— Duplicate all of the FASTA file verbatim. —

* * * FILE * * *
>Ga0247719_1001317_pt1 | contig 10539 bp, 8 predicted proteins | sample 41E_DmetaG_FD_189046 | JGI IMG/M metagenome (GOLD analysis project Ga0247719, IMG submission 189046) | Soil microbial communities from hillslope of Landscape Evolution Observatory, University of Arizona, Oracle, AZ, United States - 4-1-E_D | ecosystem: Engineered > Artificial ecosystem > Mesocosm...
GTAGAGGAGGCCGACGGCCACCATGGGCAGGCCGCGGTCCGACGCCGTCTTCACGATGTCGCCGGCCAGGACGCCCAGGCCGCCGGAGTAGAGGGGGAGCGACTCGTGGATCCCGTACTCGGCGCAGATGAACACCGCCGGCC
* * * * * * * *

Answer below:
>Ga0247719_1001317_pt1 | contig 10539 bp, 8 predicted proteins | sample 41E_DmetaG_FD_189046 | JGI IMG/M metagenome (GOLD analysis project Ga0247719, IMG submission 189046) | Soil microbial communities from hillslope of Landscape Evolution Observatory, University of Arizona, Oracle, AZ, United States - 4-1-E_D | ecosystem: Engineered > Artificial ecosystem > Mesocosm...
GTAGAGGAGGCCGACGGCCACCATGGGCAGGCCGCGGTCCGACGCCGTCTTCACGATGTCGCCGGCCAGGACGCCCAGGCCGCCGGAGTAGAGGGGGAGCGACTCGTGGATCCCGTACTCGGCGCAGATGAACACCGCCGGCC